Cancer Causes & Control

, Volume 22, Issue 5, pp 689–695

Placental characteristics as a proxy measure of serum hormone and protein levels during pregnancy with a male fetus

Authors

    • Hormonal and Reproductive Epidemiology Branch, Division of Cancer Epidemiology and GeneticsNational Cancer Institute, NIH, DHHS
  • Matthew P. Longnecker
    • Epidemiology BranchNational Institute of Environmental Health Sciences, NIH, DHHS
  • Barry I. Graubard
    • Biostatistics Branch, Division of Cancer Epidemiology and GeneticsNational Cancer Institute, NIH, DHHS
  • Mark A. Klebanoff
    • Division of Epidemiology, Statistics and Prevention ResearchEunice Kennedy Shriver National Institute of Child Health and Human Development, NIH, DHHS
  • Frank Z. Stanczyk
    • Departments of Obstetrics and Gynecology, and Preventive MedicineUniversity of Southern California Keck School of Medicine
  • Katherine A. McGlynn
    • Hormonal and Reproductive Epidemiology Branch, Division of Cancer Epidemiology and GeneticsNational Cancer Institute, NIH, DHHS
Original paper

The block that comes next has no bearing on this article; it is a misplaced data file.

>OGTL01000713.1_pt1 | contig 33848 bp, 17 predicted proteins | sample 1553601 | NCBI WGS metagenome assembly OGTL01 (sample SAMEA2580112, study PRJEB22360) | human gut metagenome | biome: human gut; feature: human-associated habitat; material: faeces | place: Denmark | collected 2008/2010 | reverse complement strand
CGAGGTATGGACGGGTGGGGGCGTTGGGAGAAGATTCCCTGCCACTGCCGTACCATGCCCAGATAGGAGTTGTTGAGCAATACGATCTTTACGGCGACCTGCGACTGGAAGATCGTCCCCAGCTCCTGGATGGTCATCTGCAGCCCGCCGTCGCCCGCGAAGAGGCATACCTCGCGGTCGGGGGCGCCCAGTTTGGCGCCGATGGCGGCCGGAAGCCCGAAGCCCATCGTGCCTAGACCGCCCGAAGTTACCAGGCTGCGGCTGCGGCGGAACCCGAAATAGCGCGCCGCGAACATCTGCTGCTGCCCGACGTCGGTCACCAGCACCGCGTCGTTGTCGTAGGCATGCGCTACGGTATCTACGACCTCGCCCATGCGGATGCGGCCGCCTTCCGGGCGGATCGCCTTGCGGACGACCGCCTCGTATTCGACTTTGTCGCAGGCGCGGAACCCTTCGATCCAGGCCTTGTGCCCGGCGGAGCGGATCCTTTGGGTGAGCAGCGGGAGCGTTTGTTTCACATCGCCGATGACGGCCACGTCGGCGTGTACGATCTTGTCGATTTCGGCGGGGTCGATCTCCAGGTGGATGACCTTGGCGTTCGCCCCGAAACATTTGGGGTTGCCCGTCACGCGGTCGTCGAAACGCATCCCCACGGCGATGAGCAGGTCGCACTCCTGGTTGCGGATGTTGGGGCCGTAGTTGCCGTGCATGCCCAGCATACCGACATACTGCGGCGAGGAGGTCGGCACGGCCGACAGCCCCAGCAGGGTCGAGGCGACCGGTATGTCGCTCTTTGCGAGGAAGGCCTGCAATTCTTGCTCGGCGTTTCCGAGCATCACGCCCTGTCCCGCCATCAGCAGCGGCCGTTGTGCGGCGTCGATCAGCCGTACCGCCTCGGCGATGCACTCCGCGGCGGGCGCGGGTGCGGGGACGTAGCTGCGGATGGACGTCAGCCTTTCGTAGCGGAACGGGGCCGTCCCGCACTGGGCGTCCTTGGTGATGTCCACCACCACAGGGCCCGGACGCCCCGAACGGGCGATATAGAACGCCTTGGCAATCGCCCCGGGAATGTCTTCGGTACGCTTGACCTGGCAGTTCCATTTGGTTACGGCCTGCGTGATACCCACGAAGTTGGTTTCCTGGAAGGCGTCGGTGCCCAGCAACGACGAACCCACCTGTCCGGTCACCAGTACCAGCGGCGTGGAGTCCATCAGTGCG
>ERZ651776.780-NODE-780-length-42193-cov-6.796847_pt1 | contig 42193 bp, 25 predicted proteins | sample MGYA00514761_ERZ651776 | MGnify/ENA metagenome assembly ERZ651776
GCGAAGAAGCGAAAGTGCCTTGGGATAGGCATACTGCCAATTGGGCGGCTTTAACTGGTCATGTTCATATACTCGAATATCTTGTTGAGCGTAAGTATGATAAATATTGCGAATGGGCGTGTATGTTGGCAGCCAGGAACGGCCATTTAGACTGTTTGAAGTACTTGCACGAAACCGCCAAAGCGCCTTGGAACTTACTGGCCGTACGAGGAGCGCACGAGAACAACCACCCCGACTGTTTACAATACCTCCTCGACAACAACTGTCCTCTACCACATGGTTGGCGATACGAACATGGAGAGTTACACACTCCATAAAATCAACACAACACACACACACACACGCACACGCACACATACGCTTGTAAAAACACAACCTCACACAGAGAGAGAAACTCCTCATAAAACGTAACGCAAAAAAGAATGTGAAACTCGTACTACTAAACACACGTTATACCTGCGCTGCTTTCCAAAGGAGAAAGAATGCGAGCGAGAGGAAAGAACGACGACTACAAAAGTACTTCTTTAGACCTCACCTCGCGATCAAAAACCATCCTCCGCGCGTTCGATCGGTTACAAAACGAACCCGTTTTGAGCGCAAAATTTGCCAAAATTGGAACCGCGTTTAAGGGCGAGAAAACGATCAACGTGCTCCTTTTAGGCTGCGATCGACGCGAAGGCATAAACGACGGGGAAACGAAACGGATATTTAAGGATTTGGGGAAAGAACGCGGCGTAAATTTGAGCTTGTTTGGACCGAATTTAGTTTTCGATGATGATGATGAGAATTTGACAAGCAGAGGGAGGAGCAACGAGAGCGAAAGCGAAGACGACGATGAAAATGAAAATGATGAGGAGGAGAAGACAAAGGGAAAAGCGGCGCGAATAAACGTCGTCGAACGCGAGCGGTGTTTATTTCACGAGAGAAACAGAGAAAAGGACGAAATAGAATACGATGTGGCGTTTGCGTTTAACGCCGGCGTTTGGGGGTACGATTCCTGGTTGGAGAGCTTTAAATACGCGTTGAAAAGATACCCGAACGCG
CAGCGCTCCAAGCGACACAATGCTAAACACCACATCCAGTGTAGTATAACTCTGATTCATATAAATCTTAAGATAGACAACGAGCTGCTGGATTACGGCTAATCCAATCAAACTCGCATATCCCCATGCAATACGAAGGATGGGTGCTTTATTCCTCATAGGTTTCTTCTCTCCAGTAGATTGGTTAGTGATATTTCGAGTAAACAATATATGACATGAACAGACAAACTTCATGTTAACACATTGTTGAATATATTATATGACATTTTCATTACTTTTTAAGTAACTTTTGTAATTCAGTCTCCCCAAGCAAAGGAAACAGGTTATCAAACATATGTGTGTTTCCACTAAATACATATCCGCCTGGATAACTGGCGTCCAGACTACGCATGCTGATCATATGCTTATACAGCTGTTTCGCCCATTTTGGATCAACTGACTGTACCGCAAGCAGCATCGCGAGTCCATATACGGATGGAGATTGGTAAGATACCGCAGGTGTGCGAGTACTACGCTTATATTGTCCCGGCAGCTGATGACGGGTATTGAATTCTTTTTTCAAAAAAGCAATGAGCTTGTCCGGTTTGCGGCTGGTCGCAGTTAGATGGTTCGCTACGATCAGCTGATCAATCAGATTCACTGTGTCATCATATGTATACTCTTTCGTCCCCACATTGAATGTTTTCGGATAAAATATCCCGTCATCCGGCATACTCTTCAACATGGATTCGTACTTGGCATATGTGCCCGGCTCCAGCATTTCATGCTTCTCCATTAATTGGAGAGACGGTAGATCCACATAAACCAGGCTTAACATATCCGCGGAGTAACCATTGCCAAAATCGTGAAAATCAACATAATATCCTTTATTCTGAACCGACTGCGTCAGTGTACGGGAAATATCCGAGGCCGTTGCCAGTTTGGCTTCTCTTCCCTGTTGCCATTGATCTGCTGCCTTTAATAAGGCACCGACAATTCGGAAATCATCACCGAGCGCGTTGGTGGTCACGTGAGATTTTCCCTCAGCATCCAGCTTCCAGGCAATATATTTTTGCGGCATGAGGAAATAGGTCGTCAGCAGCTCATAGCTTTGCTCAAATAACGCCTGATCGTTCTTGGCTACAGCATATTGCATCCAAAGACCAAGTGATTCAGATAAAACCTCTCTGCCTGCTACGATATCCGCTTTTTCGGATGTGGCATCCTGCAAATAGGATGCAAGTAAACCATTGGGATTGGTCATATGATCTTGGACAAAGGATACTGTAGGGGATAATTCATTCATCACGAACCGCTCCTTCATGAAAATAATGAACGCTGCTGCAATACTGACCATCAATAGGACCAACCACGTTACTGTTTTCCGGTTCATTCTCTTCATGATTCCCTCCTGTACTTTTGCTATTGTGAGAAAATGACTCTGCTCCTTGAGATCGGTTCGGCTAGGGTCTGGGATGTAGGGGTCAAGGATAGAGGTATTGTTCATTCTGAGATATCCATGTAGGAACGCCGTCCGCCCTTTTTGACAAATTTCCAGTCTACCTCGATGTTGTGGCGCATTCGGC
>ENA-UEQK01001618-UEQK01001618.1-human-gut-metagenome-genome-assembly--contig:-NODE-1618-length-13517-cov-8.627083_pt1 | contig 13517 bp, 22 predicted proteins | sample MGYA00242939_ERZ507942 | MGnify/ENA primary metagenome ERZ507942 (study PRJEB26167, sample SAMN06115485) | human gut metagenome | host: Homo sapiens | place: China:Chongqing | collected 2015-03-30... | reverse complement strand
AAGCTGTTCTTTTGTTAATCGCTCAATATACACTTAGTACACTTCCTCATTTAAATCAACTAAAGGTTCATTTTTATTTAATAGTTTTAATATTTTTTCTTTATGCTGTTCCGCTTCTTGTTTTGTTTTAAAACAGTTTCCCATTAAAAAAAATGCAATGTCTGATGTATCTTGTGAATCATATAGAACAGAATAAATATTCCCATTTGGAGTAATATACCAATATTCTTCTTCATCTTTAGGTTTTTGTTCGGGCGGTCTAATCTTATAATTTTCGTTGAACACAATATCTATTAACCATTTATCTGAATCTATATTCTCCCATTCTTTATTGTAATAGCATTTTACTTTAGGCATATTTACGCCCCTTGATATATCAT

DOI: 10.1007/s10552-011-9741-8

Cite this article as:
Trabert, B., Longnecker, M.P., Graubard, B.I. et al. Cancer Causes Control (2011) 22: 689. doi:10.1007/s10552-011-9741-8

Abstract

Objective

In utero exposure to steroid hormones may be related to risk of some cancers such as testicular germ cell tumors (TGCT). To determine whether placental characteristics are good surrogate measures of maternal biomarker levels, we evaluated the correlations in mothers of sons at higher (whites, n = 150) and lower (blacks, n = 150) risk of TGCT. Associations with birth weight were also examined.

Methods

All mothers, participants in the Collaborative Perinatal Project, were primigravidas who gave birth to male singletons. Associations between placental weight and placental thickness and third-trimester biomarker levels were evaluated using linear regression. Partial correlation coefficients for placental characteristics and birth weight were also estimated.

Results

Placental weight was positively correlated with alpha-fetoprotein (AFP), sex hormone-binding globulin (SHBG), testosterone, estradiol and estriol in whites, and AFP and estriol in blacks. Placental thickness was not associated with any biomarker. After adjustment for placental weight, birth weight was not correlated with any biomarker.

Conclusions

In these data, placental weight was modestly correlated with third-trimester biomarker level; however, it appeared to be a better surrogate for third-trimester biomarker level than birth weight. Placental thickness had limited utility as a surrogate measure for biomarker levels.

Keywords

Cancer riskPlacental weightBirth weightMaternal hormones

Copyright information

© Springer Science+Business Media B.V. (outside the USA) 2011